Curry, from kari, the Tamil word for sauce, came into prominence during the Vedic period, spread to neighbouring countries and then across the rest of the world. It went to Japan via the Brits during the Meiji period (1868-1912). The Japanese menu adopted it as its own and, contrary to what one may think – never mind sushi and shashimi or miso soup — it became the flag bearer of Japanese cuisine, especially when it hit Atlantic shores where it attained the “exalted status of hamburgers”, according to well-respected food writer Takasi Morieda.
With the rechristening of Aoi to Fuji (at 209A, Sarat Bose Road, Kolkata), this “unofficial national food of Japan” was added to the menu along with Temaki and Okonomiaki and then some. The two dishes that will take your fancy are Katsu curry and rice with a chicken or pork option. Freshly steamed rice relaxes on a bed of serious tonkatsu gravy topped with bread-crumbed cutlet slivers of whichever meat you pick. A complete meal, the tang comes entirely from the curry paste unlike the spice-mixture in the Indian case and from MSG in Chinese dishes.
Temaki, a hand-rolled sushi — an American creation like the California roll which is also available here — where a conical nori seaweed wraps contents (whether tuna, salmon, prawn, cucumber, avocado, pickled radish, asparagus, cheese or mushrooms packed in steamed rice) can be ordered just so you can Instagram it, taste withstanding. It comes in Natto variety too, but the sticky fermented soya beans may require gradual acquaintance. Temaki is served with gari (pickled ginger) and wasabi (horseradish paste).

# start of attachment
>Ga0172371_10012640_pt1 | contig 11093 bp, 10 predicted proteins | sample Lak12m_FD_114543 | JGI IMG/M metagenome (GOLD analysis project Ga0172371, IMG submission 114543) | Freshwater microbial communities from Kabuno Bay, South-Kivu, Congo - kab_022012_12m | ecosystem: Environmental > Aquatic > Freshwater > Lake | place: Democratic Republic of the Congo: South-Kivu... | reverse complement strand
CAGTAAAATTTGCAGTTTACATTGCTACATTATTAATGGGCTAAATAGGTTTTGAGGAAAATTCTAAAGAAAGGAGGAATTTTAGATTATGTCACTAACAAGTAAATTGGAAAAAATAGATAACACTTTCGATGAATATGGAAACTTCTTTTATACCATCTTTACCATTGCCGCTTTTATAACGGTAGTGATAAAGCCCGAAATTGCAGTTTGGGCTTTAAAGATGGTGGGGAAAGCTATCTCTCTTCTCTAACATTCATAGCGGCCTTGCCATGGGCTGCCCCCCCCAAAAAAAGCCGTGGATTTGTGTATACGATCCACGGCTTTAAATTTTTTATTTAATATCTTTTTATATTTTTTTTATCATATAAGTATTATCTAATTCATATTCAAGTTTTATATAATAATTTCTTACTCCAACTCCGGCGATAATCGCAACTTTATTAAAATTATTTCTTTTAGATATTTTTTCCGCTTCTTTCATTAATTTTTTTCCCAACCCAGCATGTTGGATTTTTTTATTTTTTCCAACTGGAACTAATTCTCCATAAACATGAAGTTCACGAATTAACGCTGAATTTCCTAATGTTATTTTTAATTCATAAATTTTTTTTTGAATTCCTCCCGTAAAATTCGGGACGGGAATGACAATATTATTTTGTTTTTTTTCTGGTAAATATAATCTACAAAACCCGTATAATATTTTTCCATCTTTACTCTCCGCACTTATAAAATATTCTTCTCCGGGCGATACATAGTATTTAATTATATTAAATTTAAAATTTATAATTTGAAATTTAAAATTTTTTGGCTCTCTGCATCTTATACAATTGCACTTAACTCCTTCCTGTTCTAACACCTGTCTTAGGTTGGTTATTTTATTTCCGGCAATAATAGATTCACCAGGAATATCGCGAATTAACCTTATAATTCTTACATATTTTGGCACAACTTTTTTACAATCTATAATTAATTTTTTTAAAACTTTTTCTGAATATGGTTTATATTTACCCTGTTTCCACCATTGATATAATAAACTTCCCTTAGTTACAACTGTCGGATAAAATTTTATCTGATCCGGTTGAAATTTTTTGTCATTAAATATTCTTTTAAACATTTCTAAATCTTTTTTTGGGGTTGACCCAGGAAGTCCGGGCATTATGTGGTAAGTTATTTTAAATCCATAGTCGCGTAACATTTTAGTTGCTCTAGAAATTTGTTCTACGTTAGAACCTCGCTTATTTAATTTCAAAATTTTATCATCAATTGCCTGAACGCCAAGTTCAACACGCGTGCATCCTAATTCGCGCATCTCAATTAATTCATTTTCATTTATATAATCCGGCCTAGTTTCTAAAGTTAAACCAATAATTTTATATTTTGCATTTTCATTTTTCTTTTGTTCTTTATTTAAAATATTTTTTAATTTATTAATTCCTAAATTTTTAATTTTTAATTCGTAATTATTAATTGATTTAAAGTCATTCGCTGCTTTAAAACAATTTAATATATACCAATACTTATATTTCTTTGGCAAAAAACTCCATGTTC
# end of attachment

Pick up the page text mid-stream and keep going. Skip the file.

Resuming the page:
Well into the realm of finger food with the above is Okonomiyaki – Japanese pizza that amply accommodates both veg and non-veg demands. Another emerging favorite is Buta no shogayaki — made with pork that comes from New Zealand because nothing else can bring about the gustatory texture and it’s the closest you can get to the textural delicacy of kobe beef. Tucking into the newly introduced Unagi, Japanese eel brought in straight from the island, may take some brass – a bit slimy but as with any ingredient the vinegar marination brings out a whole new characteristic far removed from its actual or perceived traits. And that’s the underlying beauty of Japanese cuisine.
Expect Fuji to offer only the most authentic of best-practice recipes. Assistant executive chef Rajneesh Semwal, who has sharpened his hocho (kitchen knife) under celebrity chef Nariyoshi Nakamura, at Sakura in New Delhi, adds to the picture in no small measure.
There is a wide range of sushis (try Kolkata Maki), sashimis (squid, octopus) and salads like Hourensou Goma-ae (boiled spinach spangled with sesame seeds), Atsyuyaki Tamago (a must-have Japanese omelet) and more. Fry-loving Bongs must binge on Tempura – oh, the airiness of it. You can’t be faulted for taking shelter from the swelter under Hiyashi-chokka (cold Ramen), Zaru Soba (cold soba) and Makimono in general. Set menus range from Rs 700-1,400 and Mocha-Kaeri (take-home) is also a possibility.
The restaurant, done in izakaya style (informal pub style) is easy, intimate and immediate – insist on being seated on a tatami at the far end. It has added a bar just like its sister, Matsuri, at Forum mall. “As of now, all varieties of liquor will be found and in six months’ time we will add sochu, sake and some Japanese beer and whisky as well”, said always obliging manager, Hitesh.
Quite taken by the experience of authenticity, I left with The Vapor’s playing in my head… I’m turning Japanese, I’m turning Japanese, I think so…